Next though is the second Alan Wilder track, The Landscape is Changing. As with much of this album, it bursts in with considerable energy, although in this case it’s a very dark song, another piece about environmental issues – “I don’t care if you’re going nowhere / Just take good care of the world”. It’s great to hear this kind of sentiment on what is, after all, a relatively early and very public forum. I wonder what people made of it at the time? On an album packaged with a picture of a foundry worker about to strike the Matterhorn, it seems a perfect fit.

It’s almost back to the plinky plonk with the next track Told You So. This would have fitted perfectly on Speak and Spell. Except the production brings it to life perfectly, and the critical lyrics also fit pretty well with the rest of the album. It may not quite be up to the standard of everything else, but it is pretty catchy.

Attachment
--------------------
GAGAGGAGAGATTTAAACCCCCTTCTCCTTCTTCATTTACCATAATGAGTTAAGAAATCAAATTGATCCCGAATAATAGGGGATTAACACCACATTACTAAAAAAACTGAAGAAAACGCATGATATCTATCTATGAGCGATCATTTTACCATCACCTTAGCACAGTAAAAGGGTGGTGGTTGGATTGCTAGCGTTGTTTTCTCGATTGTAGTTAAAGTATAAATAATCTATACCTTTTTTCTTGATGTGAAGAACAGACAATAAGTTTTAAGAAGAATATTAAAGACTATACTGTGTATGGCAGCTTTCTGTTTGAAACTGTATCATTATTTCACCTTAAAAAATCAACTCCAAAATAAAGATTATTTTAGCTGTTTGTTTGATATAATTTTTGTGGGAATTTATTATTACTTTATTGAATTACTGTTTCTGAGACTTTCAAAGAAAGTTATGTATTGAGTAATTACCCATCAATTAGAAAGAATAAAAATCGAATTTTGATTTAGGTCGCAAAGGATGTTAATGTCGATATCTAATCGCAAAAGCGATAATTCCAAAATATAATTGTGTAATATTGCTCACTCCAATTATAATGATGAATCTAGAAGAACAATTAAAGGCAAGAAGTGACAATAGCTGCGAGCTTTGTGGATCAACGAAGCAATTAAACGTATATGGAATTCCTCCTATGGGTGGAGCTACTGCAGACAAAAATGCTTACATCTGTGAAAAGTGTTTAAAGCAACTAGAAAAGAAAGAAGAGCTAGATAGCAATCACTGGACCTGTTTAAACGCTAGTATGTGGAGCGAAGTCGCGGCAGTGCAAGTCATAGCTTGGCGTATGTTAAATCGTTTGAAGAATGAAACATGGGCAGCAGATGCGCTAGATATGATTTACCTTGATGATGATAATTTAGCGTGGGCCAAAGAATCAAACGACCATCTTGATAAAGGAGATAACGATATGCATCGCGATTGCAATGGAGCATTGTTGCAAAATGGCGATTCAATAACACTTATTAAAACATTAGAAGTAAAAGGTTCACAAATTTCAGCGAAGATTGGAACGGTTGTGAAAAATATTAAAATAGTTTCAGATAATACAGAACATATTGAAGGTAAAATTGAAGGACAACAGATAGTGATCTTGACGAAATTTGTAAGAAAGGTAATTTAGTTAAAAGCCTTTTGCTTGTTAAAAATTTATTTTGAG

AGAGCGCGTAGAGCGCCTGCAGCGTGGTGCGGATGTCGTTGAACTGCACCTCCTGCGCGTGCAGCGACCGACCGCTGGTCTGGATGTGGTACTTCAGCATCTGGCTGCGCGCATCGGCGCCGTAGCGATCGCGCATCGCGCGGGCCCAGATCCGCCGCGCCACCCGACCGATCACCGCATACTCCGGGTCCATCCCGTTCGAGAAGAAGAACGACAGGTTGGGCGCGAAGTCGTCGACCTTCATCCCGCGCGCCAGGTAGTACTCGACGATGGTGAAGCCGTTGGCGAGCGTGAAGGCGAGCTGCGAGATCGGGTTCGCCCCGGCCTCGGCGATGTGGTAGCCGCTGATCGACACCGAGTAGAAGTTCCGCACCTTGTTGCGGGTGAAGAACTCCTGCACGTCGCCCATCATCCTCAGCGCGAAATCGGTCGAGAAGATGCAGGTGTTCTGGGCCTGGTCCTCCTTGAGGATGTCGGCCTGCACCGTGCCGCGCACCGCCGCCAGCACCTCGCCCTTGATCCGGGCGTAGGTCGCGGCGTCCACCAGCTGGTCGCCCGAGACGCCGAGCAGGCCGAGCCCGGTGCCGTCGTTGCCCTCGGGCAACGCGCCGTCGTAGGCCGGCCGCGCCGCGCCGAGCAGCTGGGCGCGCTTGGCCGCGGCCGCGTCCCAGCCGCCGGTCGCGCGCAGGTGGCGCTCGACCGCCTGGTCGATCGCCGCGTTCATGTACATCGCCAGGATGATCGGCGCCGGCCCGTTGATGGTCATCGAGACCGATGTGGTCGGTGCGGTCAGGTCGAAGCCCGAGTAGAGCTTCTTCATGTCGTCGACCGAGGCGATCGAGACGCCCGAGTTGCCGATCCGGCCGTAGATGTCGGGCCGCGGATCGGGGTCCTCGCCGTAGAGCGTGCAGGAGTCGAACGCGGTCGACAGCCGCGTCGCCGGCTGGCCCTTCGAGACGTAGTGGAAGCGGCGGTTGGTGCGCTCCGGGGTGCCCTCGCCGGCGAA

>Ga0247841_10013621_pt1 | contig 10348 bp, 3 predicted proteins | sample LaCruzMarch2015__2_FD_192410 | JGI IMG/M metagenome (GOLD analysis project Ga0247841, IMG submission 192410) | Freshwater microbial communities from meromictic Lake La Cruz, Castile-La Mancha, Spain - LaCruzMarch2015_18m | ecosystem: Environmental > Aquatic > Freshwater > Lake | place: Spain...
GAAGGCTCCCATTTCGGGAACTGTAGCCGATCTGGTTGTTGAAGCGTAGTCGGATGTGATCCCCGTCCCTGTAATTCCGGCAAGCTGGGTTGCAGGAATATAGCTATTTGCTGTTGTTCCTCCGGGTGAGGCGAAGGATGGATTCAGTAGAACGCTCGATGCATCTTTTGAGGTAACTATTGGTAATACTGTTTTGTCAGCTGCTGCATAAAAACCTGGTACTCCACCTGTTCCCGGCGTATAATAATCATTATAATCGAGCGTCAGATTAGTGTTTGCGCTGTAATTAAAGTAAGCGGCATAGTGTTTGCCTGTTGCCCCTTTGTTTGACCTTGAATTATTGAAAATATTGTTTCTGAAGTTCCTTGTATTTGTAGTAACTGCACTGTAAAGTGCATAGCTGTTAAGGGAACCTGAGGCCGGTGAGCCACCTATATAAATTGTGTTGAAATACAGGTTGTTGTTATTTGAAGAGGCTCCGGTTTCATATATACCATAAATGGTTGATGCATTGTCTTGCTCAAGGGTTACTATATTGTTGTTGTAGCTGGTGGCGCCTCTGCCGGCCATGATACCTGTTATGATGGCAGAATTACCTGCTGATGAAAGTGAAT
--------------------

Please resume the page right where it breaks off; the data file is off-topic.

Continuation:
It is with subdued banging that the last proper track And Then… commences. Again, tempered by the hints at darkness which Gore seemed to have discovered, and surrounded by deep industrial sounds, it’s a fascinating and compelling combination. I’m not sure what the lyric is actually about, but you can see definite hints of Gore’s later works in here – he touches on faith, sin, and a lot of what would become his favourite topics.

The actual last track is a miniature reprise of Everything Counts, and then the album reaches its end. It’s a transitional work, quite unlike its predecessor A Broken Frame and yet definitely leading towards the releases which would follow. But it doesn’t suffer for that – each track is a brilliant combination of dark lyrics, fairly chirpy melodies still, and fascinating explorations in sound.

Track down the full remastered edition and you’ll also get a package of contemporaneous bonus tracks and alternative versions, including Everything Counts‘s brilliant b-side Work Hard.